Friday, May 12, 2006

Pesach Sheni: "Why should we be deprived?"

Lubavitcher Rebbe, Pesach Sheni 5744

A plain Jew may think that he is unworthy of making demands, and that his demands wouldn’t be accepted anyway. Pesach Sheni teaches otherwise: The gulf between Jew and G-d is immensely wider than that between a plain Jew and one who is “the head of your tribe.” Yet, despite the vast gulf between a Jew and G-d, Jews demanded of G-d, “Why should we be deprived” — and their demand was accepted and Pesach Sheni was given as a mitzvah.

A Jew can learn from this how much power he has: Although there is such a gulf between him and G-d, he is able to demand something that concerns him — and G-d will accept the demand. Although this power is not of the Jew’s making but comes from G-d, he must know that G-d wants that a Jew should show that the lack of something concerning fear of Heaven affects him deeply.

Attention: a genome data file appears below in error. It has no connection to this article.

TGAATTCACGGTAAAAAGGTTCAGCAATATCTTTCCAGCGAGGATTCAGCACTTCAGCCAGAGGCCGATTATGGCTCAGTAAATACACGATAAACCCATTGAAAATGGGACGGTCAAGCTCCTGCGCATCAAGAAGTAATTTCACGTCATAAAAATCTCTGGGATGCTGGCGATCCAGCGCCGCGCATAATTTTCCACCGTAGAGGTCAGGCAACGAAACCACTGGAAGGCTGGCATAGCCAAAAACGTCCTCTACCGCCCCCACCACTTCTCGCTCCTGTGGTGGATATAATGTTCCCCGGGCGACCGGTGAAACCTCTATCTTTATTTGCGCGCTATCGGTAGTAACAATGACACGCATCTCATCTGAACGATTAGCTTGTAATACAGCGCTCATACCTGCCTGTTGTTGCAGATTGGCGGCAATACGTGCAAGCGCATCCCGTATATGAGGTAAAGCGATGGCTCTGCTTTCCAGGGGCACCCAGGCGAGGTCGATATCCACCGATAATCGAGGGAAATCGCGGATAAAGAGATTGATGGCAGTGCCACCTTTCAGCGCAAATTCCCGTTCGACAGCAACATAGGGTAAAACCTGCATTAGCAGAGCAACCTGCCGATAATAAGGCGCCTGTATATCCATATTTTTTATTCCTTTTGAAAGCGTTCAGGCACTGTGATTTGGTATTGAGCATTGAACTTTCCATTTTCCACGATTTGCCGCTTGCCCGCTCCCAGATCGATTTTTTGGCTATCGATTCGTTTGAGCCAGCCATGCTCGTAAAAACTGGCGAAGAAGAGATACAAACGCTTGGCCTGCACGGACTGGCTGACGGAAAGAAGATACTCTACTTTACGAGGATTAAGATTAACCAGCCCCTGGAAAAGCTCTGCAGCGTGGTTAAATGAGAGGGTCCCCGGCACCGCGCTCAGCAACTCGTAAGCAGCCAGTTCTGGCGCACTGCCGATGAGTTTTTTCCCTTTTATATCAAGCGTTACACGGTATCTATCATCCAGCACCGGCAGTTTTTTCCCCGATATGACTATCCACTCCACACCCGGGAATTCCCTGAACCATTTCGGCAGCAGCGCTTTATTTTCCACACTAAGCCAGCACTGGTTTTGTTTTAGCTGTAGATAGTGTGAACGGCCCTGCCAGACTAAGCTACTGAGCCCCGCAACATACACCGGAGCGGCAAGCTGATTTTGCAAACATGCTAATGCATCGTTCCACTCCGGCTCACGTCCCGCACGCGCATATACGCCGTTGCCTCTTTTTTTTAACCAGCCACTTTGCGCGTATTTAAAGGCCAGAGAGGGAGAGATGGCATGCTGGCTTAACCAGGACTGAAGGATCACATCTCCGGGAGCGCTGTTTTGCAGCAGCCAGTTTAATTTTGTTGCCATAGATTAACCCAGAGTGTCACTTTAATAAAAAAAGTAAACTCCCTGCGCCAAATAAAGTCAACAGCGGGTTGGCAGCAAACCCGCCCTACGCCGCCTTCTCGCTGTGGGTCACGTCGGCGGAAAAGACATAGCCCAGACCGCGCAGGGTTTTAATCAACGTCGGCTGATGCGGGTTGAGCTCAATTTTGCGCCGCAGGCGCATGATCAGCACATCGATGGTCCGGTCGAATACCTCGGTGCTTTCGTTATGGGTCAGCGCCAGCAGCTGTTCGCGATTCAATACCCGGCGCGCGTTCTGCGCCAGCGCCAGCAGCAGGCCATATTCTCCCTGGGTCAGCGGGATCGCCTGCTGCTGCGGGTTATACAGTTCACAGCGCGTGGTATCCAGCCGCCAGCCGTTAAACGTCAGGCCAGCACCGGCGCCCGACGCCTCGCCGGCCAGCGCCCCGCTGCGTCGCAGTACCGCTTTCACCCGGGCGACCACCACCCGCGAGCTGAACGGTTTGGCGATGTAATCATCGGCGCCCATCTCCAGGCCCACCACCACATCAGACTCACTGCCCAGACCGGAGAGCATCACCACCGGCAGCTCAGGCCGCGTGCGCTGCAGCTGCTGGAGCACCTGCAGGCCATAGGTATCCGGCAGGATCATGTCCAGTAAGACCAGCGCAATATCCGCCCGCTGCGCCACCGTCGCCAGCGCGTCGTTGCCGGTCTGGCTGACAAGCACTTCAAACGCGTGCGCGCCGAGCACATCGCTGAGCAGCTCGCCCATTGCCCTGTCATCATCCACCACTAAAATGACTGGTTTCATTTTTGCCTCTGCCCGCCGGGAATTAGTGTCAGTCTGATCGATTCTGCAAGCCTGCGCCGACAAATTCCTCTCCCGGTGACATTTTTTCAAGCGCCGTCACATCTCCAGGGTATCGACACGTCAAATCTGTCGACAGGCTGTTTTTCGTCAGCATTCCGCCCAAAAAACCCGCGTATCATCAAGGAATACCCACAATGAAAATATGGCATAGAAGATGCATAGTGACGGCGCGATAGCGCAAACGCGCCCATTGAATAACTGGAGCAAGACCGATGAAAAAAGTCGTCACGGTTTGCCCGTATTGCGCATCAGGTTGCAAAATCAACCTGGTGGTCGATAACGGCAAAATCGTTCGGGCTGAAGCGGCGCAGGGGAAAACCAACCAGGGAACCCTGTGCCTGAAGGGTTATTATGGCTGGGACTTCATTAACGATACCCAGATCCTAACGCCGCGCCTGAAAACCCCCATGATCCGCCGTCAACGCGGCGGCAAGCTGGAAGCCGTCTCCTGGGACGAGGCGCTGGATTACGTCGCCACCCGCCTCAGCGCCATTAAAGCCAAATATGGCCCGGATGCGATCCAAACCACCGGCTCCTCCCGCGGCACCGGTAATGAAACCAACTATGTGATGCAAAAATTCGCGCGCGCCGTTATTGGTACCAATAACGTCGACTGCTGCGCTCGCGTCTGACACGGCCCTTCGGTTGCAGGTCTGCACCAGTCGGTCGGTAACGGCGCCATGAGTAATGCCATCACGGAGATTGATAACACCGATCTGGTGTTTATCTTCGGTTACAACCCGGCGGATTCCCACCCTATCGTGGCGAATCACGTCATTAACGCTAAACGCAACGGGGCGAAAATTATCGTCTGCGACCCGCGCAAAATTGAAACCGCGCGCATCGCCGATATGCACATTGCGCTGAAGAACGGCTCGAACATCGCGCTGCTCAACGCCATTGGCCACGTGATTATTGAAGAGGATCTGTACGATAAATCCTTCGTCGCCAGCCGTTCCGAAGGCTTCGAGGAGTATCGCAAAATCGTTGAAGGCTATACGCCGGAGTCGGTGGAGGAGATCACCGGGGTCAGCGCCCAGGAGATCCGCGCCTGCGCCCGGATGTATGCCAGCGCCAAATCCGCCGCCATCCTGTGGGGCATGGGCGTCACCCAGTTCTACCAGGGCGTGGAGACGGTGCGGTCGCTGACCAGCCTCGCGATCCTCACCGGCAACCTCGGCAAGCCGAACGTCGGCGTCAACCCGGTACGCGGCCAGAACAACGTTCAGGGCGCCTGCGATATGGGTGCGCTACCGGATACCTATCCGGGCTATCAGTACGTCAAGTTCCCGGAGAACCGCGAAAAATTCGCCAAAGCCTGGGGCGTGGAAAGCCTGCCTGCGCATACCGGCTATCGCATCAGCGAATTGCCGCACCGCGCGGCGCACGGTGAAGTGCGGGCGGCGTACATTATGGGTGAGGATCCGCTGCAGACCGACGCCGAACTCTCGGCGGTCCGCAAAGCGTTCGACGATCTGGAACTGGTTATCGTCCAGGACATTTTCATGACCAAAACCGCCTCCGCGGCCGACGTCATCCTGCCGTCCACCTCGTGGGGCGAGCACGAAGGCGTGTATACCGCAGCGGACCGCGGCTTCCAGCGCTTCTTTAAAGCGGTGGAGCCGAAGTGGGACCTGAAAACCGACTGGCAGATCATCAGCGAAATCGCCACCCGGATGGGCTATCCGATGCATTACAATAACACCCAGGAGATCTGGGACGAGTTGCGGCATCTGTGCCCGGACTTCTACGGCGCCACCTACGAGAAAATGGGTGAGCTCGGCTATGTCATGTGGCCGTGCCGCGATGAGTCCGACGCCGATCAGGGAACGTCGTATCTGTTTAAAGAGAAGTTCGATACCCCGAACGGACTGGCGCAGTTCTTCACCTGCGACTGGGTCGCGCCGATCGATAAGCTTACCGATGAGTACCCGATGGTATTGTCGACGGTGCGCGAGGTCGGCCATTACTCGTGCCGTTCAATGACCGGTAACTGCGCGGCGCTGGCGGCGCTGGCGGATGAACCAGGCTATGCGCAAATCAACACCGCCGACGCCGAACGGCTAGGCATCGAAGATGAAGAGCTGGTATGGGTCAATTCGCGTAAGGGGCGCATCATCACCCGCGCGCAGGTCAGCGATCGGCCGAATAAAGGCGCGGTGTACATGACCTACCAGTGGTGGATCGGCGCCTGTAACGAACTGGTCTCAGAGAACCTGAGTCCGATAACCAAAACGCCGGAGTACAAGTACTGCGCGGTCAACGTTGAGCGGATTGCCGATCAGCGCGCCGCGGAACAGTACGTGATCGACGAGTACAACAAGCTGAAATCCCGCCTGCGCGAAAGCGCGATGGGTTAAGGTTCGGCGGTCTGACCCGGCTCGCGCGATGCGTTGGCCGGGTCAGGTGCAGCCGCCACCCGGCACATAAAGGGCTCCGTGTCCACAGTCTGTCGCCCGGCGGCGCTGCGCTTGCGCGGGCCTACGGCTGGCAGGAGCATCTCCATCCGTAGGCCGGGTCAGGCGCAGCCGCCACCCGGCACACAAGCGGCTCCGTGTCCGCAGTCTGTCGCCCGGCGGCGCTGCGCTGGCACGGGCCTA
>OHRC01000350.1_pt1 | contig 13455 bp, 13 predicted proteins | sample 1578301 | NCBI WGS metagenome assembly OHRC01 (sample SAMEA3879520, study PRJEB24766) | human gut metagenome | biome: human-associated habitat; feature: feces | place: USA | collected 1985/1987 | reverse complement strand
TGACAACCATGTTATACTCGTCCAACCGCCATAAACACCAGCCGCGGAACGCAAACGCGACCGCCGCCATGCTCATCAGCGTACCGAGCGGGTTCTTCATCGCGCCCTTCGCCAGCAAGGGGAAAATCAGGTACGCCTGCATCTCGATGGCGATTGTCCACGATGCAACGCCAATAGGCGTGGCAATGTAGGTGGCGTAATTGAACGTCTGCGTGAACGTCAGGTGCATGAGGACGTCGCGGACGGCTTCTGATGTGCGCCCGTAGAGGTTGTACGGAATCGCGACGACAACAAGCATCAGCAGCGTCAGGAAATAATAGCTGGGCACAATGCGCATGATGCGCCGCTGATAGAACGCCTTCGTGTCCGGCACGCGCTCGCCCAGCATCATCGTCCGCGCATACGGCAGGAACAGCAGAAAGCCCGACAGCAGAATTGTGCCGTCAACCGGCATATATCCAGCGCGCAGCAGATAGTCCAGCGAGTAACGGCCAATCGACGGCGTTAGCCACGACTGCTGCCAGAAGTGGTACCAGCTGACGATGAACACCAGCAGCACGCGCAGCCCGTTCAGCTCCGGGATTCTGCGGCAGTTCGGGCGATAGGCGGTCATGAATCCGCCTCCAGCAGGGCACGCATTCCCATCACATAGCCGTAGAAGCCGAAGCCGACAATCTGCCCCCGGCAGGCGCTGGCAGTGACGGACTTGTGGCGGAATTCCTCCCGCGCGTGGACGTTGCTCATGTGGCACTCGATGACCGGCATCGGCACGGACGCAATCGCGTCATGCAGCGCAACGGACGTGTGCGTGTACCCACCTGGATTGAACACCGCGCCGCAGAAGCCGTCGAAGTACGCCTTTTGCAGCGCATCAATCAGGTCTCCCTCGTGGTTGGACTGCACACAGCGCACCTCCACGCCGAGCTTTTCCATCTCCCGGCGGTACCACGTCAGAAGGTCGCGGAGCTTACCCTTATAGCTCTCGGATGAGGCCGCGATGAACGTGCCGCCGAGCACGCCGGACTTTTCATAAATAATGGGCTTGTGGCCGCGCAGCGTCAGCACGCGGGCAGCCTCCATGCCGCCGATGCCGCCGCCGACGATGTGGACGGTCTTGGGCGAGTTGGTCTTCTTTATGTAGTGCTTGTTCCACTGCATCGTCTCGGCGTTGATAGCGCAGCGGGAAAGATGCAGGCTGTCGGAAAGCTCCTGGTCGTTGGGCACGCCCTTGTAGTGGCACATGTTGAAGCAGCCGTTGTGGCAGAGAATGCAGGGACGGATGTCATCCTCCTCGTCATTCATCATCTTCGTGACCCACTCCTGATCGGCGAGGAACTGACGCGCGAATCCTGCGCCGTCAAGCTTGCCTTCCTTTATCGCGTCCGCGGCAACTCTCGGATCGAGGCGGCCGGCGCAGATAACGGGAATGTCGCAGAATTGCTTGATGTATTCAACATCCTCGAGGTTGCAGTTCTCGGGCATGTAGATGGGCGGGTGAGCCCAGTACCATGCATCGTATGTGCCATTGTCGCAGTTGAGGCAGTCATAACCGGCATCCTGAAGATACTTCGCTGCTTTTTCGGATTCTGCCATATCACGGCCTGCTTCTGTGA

It follows from the above that when Jews plead for the redemption they effect that it come more quickly than without their heartfelt cries.



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